Walking. Since you first made the difficult transition from crawling to being able to totter around on your own two feet, you’ve probably taken it for granted. It’s not something you consciously have to think about, and in fact, if you’ve ever thought about it in exercise terms (à la “I think I’ll go for a walk!”), you may have even considered it to be a bit boring.
For some, however, this basic yet
necessary mode of transport can no longer be taken for granted. If you
suffer from foot pain, you would probably count yourself within this
group. When every step is a painful one, it really makes you think about
what you’ve lost.
number of Americans who suffer from this debilitating condition is far
greater than you might think. A recent survey by the American Podiatric
Medical Association (APMA) revealed that 77 percent of Americans have
experienced foot pain at some point in their lives but only one-third of
these people sought out expert care by a podiatrist. That leaves
two-thirds of the group to either suffer in silence or attempt to
self-diagnose or treat the source of their foot pain.
For those people, here are three
possible reasons for why your feet hurt and suggestions for what you can
do to alleviate the problem or ease the pain.
This condition is the king of
discomfort in the foot world, easily accounting for the most cases of
pain or inflammation in the feet. It’s a symptom of overuse, resulting
in painful inflammation of the band of fibrous tissue on the bottom of
the foot, anatomically known as the plantar fascia.
Because it is this region of your
foot that absorbs all your weight and any supplemental force (such as
the gravitational force from jumping,
running or stamping your feet), repeated pressure in this area can
cause the tissue in your foot to become less elastic, leading to
inflammation and hence pain. It is particularly common in those between
the ages of 40 and 65, especially if those people are overweight.
Luckily, because this condition is so
common, there is a fair amount of information out there on what you can
do to ease the pain caused by plantar fasciitis. Massaging and
stretching both your feet and calves regularly throughout the day can
provide oxygenation of the inflamed regions by encouraging additional
blood flow. This helps to reduce inflammations and additionally helps to
lengthen the plantar flexor muscles, allowing you to move more freely
and with less pain.
Bunions and hammertoes
Perhaps the next most common cause of
foot pain is either bunions, which relate to your big toe, or
hammertoes, which relate to the other smaller toes. This painful
condition can be genetic, but it can also be caused by or made much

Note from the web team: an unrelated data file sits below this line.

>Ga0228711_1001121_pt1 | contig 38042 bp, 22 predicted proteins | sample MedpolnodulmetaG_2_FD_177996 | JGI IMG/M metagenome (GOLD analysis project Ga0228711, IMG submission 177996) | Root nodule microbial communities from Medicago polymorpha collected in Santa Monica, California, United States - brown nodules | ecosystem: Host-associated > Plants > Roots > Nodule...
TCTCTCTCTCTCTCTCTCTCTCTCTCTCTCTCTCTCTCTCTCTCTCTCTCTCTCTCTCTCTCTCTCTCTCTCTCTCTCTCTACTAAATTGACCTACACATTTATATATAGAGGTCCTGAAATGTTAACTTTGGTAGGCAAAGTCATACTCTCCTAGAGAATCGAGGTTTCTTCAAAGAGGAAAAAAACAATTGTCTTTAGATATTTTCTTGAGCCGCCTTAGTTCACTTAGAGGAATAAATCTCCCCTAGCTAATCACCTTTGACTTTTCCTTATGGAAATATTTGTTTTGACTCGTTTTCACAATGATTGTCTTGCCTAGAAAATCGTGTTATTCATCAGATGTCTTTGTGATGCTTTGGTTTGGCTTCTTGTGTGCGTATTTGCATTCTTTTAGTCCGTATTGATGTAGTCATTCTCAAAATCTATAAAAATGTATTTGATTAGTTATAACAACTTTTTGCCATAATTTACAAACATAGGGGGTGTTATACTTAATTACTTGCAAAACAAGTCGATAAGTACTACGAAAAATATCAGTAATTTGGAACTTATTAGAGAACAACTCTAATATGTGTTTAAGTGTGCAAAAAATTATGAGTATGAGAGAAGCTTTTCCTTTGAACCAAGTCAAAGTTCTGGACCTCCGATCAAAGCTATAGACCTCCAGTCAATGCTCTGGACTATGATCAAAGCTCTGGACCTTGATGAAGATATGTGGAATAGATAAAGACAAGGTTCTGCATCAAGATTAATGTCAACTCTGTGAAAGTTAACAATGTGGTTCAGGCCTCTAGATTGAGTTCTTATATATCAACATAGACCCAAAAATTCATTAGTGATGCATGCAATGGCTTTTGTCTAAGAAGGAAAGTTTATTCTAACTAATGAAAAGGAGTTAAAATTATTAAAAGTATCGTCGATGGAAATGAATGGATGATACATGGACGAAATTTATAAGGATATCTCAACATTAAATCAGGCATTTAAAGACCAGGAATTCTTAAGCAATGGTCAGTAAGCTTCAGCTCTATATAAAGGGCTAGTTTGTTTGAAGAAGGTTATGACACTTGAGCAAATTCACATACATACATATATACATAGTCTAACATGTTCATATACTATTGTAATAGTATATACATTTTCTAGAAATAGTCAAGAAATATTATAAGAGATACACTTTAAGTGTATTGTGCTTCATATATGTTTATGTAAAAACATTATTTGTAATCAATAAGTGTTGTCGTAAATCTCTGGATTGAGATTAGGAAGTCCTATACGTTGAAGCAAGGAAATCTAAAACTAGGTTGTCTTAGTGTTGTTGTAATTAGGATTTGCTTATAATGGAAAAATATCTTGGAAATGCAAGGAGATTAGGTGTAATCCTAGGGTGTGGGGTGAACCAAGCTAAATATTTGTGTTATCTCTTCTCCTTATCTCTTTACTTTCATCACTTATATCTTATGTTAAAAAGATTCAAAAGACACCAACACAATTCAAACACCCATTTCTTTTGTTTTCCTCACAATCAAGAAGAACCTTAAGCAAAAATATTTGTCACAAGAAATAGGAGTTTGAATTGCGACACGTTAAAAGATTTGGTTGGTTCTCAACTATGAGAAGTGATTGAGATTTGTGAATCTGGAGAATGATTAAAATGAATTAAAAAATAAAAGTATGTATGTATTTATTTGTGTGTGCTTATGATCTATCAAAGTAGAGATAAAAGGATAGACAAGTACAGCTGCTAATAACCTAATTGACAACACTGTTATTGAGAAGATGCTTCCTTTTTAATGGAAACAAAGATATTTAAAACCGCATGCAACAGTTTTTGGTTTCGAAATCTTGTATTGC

worse by wearing tight or ill-fitting shoes.
Bunions can develop when shoes rub repeatedly against the joint of the
toe, causing the joint to become inflamed, swell up and develop a bump
that can have the potential to misalign your big toe. Hammertoe occurs
when the muscles of one or more of your smaller toes become weak,
putting pressure on the joints and causing them to stick up or out at
The solution is as simple as choosing
the right shoe. There should be plenty of room at the end of the shoe,
allowing your toes some space and ensuring they don’t scrunch up
together. Orthotics can help to keep your toes where they should be and
help to spread the load to reduce pressure on your squiggly digits.
Better yet, move away from shoes altogether where possible — walk
barefoot on safe surfaces such as grass and sand, or get yourself a pair
of Vibrams, which are customized to fit your individual toes and should
help you prevent or even recover from bunions or hammertoes.
Somewhat ironically, calluses develop
on our feet to protect pressure points and prevent the development of
painful blisters; however, they have the potential to become painful
themselves if left untreated. They typically develop on the balls of
your feet, heels or on top of large bunions or hammertoes (yikes!), and
can really make walking, running or sporting an unenjoyable experience.
The best way to treat painful
calluses is to soak your foot in warm water at home, either in a large
dish or in the bath. Once the foot has soaked to the point where the
skin is soft, rub a moisturizing lotion containing either urea, lactic
acid or glycolic acid into the callus. A moisturizer containing these
ingredients should help to penetrate the callus and soften it, and with
repeated application the callus should start to recede.
Feeling a little bit guilty that you haven’t been giving your feet the attention they deserve? Find out how you can give your feet some long overdue TLC.
Post a Comment